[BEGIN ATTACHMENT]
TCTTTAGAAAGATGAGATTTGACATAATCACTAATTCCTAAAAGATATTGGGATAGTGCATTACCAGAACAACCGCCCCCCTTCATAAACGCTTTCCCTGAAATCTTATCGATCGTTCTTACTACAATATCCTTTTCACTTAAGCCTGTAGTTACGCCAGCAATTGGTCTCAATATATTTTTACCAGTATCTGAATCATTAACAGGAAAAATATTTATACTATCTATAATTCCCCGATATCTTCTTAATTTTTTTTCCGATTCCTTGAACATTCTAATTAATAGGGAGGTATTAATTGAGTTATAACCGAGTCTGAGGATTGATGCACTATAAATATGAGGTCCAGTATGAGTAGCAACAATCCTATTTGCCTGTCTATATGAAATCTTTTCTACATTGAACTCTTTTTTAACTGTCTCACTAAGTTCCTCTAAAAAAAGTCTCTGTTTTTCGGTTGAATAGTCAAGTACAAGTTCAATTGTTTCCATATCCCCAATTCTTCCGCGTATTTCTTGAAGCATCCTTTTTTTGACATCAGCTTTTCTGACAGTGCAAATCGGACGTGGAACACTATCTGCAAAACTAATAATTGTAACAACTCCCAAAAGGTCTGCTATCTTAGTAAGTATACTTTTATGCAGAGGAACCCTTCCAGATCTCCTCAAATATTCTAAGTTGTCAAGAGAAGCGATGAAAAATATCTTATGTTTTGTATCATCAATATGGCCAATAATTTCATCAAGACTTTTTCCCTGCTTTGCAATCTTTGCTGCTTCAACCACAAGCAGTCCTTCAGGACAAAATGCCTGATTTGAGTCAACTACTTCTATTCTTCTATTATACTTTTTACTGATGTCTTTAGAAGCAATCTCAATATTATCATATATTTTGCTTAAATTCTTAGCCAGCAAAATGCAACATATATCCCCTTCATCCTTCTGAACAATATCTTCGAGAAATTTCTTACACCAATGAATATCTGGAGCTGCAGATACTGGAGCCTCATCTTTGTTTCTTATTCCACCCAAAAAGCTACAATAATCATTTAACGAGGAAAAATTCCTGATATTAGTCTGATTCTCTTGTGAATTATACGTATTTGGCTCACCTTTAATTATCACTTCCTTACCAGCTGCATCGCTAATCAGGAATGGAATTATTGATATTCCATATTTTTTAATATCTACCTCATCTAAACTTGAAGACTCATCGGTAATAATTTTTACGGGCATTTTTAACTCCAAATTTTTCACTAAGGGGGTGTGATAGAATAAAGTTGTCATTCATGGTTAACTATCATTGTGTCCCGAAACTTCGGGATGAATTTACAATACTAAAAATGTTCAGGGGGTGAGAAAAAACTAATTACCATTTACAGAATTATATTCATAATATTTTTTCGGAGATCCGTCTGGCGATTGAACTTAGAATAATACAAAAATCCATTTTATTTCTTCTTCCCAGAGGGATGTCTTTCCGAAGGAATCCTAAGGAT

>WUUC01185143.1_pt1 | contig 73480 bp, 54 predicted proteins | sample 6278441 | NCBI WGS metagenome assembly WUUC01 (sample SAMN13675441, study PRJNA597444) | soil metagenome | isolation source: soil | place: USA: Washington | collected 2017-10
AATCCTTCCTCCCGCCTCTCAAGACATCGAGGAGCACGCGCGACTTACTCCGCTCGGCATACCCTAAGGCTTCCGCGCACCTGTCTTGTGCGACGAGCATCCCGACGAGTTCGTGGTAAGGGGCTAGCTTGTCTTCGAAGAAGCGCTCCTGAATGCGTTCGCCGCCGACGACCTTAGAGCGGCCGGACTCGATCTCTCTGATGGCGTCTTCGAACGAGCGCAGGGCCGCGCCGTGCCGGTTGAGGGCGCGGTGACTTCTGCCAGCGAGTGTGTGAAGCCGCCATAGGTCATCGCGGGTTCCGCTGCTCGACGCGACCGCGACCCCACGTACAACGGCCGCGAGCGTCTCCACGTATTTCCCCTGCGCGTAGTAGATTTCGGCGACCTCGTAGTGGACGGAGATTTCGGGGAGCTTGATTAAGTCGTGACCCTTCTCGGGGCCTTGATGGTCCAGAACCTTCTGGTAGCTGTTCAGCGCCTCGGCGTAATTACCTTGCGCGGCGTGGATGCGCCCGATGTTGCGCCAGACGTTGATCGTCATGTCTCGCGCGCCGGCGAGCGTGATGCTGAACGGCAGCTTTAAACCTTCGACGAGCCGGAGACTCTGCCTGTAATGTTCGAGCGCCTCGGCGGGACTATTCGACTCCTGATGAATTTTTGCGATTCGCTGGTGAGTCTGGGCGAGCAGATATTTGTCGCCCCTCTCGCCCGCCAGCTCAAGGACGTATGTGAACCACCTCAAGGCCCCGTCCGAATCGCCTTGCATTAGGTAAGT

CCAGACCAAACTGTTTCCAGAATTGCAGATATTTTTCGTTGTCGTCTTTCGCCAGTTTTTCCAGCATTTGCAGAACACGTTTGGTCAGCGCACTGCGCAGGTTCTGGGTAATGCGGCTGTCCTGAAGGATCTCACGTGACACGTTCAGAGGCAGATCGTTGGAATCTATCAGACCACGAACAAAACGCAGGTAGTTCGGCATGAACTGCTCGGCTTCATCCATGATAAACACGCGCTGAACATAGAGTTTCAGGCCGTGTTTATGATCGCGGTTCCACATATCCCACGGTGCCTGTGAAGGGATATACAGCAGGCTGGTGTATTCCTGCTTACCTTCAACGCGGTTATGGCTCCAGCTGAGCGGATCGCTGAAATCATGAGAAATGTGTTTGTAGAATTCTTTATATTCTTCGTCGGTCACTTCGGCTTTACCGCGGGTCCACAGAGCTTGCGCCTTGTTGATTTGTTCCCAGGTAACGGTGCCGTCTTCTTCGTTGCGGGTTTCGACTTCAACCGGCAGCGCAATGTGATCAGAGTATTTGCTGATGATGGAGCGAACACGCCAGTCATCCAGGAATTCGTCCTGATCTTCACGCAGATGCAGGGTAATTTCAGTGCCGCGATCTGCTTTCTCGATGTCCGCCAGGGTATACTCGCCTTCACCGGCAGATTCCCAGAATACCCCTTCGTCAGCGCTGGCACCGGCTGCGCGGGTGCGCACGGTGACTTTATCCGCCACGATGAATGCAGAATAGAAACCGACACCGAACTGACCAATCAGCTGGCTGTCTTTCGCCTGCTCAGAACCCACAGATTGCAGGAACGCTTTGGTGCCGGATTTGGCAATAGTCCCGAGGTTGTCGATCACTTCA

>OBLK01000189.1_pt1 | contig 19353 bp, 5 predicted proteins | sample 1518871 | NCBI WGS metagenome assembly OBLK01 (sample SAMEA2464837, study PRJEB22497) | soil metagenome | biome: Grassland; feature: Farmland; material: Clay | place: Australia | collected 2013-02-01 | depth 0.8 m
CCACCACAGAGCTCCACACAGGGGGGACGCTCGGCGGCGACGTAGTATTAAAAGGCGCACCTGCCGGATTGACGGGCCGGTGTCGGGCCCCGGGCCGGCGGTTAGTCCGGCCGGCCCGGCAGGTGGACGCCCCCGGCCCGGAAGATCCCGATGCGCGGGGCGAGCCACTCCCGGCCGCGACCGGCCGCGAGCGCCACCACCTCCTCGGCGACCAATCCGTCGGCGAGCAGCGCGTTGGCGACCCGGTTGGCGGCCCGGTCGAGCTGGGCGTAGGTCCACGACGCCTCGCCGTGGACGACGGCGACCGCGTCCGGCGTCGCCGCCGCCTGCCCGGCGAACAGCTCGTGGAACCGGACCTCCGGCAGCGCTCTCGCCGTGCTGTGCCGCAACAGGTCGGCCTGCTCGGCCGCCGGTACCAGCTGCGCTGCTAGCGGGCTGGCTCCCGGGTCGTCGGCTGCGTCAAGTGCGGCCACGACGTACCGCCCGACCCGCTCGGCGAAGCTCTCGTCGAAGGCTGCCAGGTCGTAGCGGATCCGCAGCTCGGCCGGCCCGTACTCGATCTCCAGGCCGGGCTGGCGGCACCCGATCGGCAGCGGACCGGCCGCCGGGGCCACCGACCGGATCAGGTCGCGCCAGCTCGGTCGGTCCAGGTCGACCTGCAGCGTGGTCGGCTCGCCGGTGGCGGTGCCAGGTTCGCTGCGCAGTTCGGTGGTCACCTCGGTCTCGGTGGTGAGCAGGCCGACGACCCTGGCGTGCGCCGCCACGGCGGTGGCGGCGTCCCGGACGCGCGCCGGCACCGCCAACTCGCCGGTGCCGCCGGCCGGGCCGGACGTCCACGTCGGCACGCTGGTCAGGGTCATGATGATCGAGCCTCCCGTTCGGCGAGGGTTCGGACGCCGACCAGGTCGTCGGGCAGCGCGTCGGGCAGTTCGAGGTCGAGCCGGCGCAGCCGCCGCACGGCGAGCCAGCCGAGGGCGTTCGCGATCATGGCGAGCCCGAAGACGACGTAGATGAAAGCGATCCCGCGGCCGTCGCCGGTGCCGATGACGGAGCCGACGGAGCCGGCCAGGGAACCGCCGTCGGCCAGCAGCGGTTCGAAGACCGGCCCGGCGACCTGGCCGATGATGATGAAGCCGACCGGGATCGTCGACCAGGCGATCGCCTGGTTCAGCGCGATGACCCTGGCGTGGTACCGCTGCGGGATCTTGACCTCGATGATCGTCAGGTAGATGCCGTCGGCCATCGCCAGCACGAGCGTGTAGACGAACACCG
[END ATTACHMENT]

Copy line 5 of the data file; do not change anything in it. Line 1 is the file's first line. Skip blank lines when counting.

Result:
>OBLK01000189.1_pt1 | contig 19353 bp, 5 predicted proteins | sample 1518871 | NCBI WGS metagenome assembly OBLK01 (sample SAMEA2464837, study PRJEB22497) | soil metagenome | biome: Grassland; feature: Farmland; material: Clay | place: Australia | collected 2013-02-01 | depth 0.8 m